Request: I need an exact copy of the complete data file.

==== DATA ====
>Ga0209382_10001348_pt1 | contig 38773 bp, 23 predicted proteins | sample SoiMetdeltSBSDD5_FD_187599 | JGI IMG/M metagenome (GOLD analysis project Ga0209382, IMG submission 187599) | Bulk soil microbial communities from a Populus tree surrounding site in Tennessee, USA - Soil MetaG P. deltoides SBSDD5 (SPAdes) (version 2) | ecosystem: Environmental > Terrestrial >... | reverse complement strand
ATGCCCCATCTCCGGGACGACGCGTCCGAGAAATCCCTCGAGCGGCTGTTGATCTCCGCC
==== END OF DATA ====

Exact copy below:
>Ga0209382_10001348_pt1 | contig 38773 bp, 23 predicted proteins | sample SoiMetdeltSBSDD5_FD_187599 | JGI IMG/M metagenome (GOLD analysis project Ga0209382, IMG submission 187599) | Bulk soil microbial communities from a Populus tree surrounding site in Tennessee, USA - Soil MetaG P. deltoides SBSDD5 (SPAdes) (version 2) | ecosystem: Environmental > Terrestrial >... | reverse complement strand
ATGCCCCATCTCCGGGACGACGCGTCCGAGAAATCCCTCGAGCGGCTGTTGATCTCCGCC